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HPV vaccine cervical cancer

HPV vaccine has decreased cervical cancer rates in England by 90%

There is more good news about the HPV vaccine – since being introduced in the UK in 2008, the cervical cancer rate has dropped by 90% according to a recently published peer-reviewed article. Cervical cancer, which kills over 300,000 women a year across the world, is close to being eliminated in countries that recommend the HPV vaccine for women and men.

The HPV vaccine used to be the most hated by anti-vaccine zealots, being surpassed by the COVID-19 vaccine these days, but it is remarkably safe and effective. There are so few ways to prevent cancer, and yet this is one of the best tools that we have in cancer prevention.

Let’s take a look at this new paper, just so we can pile onto the narrative about the overwhelming effectiveness of this vaccine.

Read More »HPV vaccine has decreased cervical cancer rates in England by 90%
HPV vaccine benefits

HPV vaccine benefits – anti-vaxxers pick bad study, ignore positive data

I’ve written a billion (± 0.999 billion) times that one of the greatest of HPV vaccine benefits is cancer prevention. This really isn’t in question with cancer scientists, but as you know Dunning-Kruger anti-vaccine zealots think they know more than real scientists, and they look for any reason to bash the cancer-preventing vaccine.

And if you know anything about cancer, there are just a handful of ways to actually prevent any of the hundreds of different cancers. And the HPV vaccine is one of them.

Which leads us to this moment. Two recent studies have been published on HPV vaccine benefits – one supports the vast scientific consensus on HPV vaccine efficacy, the other is so poorly done, it tells us almost nothing about HPV vaccine effectiveness. Guess which one the anti-vaxxers will cherry-pick?

Let’s take a look at these studies, but first, as I always do with HPV vaccine benefits, I’ll start with a few words about HPV, the vaccine, and cancer.Read More »HPV vaccine benefits – anti-vaxxers pick bad study, ignore positive data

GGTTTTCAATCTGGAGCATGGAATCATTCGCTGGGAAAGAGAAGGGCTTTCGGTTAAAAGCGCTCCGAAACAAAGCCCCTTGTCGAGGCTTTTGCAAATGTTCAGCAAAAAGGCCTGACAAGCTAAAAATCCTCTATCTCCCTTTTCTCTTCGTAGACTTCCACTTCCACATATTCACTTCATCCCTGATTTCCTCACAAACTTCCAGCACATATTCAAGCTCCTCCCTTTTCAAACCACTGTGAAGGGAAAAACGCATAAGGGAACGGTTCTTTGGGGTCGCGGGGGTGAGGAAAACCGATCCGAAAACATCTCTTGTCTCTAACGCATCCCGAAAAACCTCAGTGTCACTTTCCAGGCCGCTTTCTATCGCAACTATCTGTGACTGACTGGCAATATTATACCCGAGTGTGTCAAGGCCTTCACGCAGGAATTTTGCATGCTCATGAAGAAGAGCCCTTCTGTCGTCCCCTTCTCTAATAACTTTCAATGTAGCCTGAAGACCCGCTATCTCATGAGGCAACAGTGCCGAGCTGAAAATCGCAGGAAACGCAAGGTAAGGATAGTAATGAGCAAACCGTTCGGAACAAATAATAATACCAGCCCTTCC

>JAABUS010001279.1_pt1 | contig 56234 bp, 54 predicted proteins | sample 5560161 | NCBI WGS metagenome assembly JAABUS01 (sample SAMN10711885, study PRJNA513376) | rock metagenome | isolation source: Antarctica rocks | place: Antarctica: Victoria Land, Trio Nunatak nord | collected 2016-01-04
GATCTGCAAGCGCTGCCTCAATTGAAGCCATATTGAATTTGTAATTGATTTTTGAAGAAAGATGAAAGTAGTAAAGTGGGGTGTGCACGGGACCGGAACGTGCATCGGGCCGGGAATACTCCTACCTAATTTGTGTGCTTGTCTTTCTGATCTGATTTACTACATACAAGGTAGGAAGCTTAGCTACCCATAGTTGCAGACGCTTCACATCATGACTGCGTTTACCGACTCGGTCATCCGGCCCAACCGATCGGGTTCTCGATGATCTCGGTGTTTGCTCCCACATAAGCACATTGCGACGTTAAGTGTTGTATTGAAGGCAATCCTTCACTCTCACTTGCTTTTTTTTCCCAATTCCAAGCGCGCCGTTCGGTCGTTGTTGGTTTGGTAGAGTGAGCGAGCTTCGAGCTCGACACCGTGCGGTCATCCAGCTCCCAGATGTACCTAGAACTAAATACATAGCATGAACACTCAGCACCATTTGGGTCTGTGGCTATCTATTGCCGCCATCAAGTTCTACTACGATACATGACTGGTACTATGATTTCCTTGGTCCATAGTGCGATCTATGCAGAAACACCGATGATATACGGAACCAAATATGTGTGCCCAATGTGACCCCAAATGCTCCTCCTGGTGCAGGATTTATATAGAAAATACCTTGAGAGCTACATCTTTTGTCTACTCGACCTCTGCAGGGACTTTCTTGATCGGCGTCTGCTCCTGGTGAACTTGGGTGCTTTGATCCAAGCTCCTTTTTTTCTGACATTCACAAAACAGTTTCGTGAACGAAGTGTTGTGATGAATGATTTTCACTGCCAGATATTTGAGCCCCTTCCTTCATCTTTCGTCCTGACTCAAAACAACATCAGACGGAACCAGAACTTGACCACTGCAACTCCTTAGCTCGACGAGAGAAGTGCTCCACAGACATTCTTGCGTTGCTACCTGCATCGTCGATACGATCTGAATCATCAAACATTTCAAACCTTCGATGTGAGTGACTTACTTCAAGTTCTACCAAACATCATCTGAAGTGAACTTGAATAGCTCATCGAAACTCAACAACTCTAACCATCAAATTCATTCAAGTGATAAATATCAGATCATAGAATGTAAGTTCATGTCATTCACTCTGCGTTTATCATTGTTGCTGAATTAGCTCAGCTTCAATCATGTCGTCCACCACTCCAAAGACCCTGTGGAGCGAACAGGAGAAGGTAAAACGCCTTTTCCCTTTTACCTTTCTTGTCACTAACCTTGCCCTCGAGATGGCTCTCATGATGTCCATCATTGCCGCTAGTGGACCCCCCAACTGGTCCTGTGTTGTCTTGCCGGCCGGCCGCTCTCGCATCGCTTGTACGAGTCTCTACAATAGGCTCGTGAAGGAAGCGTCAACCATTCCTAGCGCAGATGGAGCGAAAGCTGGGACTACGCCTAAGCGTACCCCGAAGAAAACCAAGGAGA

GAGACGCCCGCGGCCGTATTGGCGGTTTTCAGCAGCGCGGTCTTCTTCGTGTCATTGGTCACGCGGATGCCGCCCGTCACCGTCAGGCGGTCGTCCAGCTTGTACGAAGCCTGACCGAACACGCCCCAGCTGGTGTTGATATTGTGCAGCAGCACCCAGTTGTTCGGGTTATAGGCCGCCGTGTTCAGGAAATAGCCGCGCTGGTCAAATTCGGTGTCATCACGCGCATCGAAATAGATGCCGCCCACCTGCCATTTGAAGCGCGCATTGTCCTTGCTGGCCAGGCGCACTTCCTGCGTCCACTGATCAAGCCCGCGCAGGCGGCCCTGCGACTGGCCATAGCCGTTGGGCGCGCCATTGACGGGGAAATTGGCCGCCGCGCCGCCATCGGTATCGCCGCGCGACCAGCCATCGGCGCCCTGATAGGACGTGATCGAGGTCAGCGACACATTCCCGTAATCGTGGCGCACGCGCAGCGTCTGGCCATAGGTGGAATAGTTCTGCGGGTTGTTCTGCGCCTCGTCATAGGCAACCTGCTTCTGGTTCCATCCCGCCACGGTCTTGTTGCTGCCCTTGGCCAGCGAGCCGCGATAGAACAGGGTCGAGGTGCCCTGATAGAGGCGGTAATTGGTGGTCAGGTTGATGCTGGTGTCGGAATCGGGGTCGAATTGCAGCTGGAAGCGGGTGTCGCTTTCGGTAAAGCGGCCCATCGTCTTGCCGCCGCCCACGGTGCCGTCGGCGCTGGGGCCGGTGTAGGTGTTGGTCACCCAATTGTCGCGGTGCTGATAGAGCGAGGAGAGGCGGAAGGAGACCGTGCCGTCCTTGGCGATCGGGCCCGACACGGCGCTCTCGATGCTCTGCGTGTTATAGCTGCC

Measles–outbreak in England grows


Child with measles rash after 3 days. Credit to Centers for Disease Control.

As reported earlier, Merseyside, a city in northwest England, is experiencing a significant measles out break. The number of confirmed cases in Merseyside has exceeded 300, making it the largest measles outbreak in the that part of England since 1988.

According to the BBC, there have been 301 confirmed measles cases in the area, 90 of which are in teenagers. Although the number of children who receive the MMR vaccine for measles, mumps and rubella has reached an all-time high, young adults and teenagers are still at risk, according to the BBC.Read More »Measles–outbreak in England grows

England wants children to study evolution

Charles Darwin, the original British teacher of evolution

The United States has been a battleground this year in several states as right wing fundamentalists try to push antievolution legislation that would force children to be taught that evolution is controversial, or that creationism is scientifically equivalent to evolution. In most cases (except for Tennessee) these laws were pushed back, even in some fairly conservative states. The problem with education in the USA is that there are 50 states (plus DC) and 16000 school districts, each with full control over the science curriculum. Thus, children in northeastern and Pacific coast states have strong science educations, while other states, especially in the south and midwest, have a nascent antievolution movement. There are some minimal standards across the US for science education, but when you find school boards that think that creationism is a science, or that evolution is a scientific controversy, it’s hard to make certain that children get an well-rounded education in the biological sciences.Read More »England wants children to study evolution